2019 Tech IPO Winners and Losers – Part Four
Other ways to look at winning and losing
It’s all about money. Issuers want capital at reasonable prices, private investors want liquidity on favorable terms, and public investors want the best aggregate dollar returns.
This means, from an IPO investor’s perspective, that two hugely-important – but rarely discussed in deal coverage – factors are 1) the size of the deal and 2) the competition for allocations.
Tech IPOs – By IPO Size
As the table above shows, the smallest deal of the year (Fangdd) was $78 million, while Uber was $8.1 billion – or a spread of more than 100x. Mean transaction size was $800 million and median was $305 million. Interestingly the largest and also the smallest deals of the year (one of them hotly anticipated and the other practically invisible) were down on their first days of trading.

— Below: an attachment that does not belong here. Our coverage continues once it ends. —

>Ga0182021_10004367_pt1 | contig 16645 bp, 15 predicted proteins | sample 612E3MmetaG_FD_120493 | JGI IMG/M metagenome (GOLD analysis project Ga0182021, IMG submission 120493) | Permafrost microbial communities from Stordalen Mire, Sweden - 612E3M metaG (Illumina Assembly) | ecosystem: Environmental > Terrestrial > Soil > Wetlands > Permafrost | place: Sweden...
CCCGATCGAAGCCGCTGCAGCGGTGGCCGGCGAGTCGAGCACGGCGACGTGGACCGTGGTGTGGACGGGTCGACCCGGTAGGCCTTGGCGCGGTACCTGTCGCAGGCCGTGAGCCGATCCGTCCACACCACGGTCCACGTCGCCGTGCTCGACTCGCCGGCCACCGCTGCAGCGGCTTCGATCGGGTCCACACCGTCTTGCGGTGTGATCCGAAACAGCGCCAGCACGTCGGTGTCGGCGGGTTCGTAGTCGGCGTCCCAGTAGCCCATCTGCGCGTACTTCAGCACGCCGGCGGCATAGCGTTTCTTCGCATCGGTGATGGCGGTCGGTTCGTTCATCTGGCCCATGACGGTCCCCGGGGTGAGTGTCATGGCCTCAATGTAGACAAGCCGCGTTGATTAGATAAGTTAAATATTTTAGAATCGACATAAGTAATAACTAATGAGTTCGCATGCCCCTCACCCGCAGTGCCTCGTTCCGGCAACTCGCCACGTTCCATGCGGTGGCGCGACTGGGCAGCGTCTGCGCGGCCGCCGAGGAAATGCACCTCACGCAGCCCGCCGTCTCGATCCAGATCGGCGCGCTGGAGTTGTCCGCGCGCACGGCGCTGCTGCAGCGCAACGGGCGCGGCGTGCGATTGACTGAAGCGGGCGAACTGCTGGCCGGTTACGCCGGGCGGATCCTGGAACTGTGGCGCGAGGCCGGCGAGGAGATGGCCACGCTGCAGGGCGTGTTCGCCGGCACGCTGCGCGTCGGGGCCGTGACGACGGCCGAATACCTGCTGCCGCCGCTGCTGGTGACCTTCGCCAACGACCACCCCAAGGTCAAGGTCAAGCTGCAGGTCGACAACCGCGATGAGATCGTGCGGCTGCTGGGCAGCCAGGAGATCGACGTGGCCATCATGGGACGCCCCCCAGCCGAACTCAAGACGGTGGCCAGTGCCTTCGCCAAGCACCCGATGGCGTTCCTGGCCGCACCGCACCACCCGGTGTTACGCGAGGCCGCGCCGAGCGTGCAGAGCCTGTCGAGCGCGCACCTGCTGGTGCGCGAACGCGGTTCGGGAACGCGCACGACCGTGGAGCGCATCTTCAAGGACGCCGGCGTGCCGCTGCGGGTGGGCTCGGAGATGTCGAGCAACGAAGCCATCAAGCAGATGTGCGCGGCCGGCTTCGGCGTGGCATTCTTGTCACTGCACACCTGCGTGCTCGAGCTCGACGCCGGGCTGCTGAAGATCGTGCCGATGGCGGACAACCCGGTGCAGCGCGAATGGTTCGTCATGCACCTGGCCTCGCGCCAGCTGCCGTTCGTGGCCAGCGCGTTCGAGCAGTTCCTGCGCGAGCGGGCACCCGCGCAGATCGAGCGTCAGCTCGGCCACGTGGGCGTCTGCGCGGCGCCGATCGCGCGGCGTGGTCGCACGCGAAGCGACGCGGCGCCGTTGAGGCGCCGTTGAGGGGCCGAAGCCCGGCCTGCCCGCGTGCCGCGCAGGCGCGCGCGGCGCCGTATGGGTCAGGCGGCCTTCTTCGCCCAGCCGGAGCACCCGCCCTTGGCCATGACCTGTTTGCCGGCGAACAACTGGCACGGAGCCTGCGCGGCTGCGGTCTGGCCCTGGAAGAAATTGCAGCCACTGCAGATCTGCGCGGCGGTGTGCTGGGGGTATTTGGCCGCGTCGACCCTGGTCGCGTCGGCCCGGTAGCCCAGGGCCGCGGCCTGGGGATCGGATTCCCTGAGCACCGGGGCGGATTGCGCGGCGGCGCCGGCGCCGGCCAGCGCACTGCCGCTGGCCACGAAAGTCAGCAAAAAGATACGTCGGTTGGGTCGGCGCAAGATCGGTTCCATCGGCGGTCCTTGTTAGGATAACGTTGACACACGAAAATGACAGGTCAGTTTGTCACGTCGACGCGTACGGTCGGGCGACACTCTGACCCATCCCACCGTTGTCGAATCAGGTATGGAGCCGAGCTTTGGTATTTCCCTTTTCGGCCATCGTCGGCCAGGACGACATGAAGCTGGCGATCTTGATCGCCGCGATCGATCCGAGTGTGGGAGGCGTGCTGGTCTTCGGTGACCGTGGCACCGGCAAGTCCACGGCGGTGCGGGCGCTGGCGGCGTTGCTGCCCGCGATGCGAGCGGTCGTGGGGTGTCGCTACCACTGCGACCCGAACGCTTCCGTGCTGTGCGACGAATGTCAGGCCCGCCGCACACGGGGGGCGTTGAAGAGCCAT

Underwriters often leak to the press, but never actually disclose, the “coverage” of the book as an IPO heads toward pricing. When underwriters say the book is “twenty times covered” sometimes they are bluffing, but sometimes not.
Which means that even veteran IPO buyers come up against brutal and surprising share allocation dynamics on hot deals, and it’s very possible to make fabulous percentage gains on a tiny number of shares – and vice versa.
IPOs also present investment opportunities in the aftermarket, not just at the issue price. And on the short side as well as the long.
Hence there are many ways to win, and lose: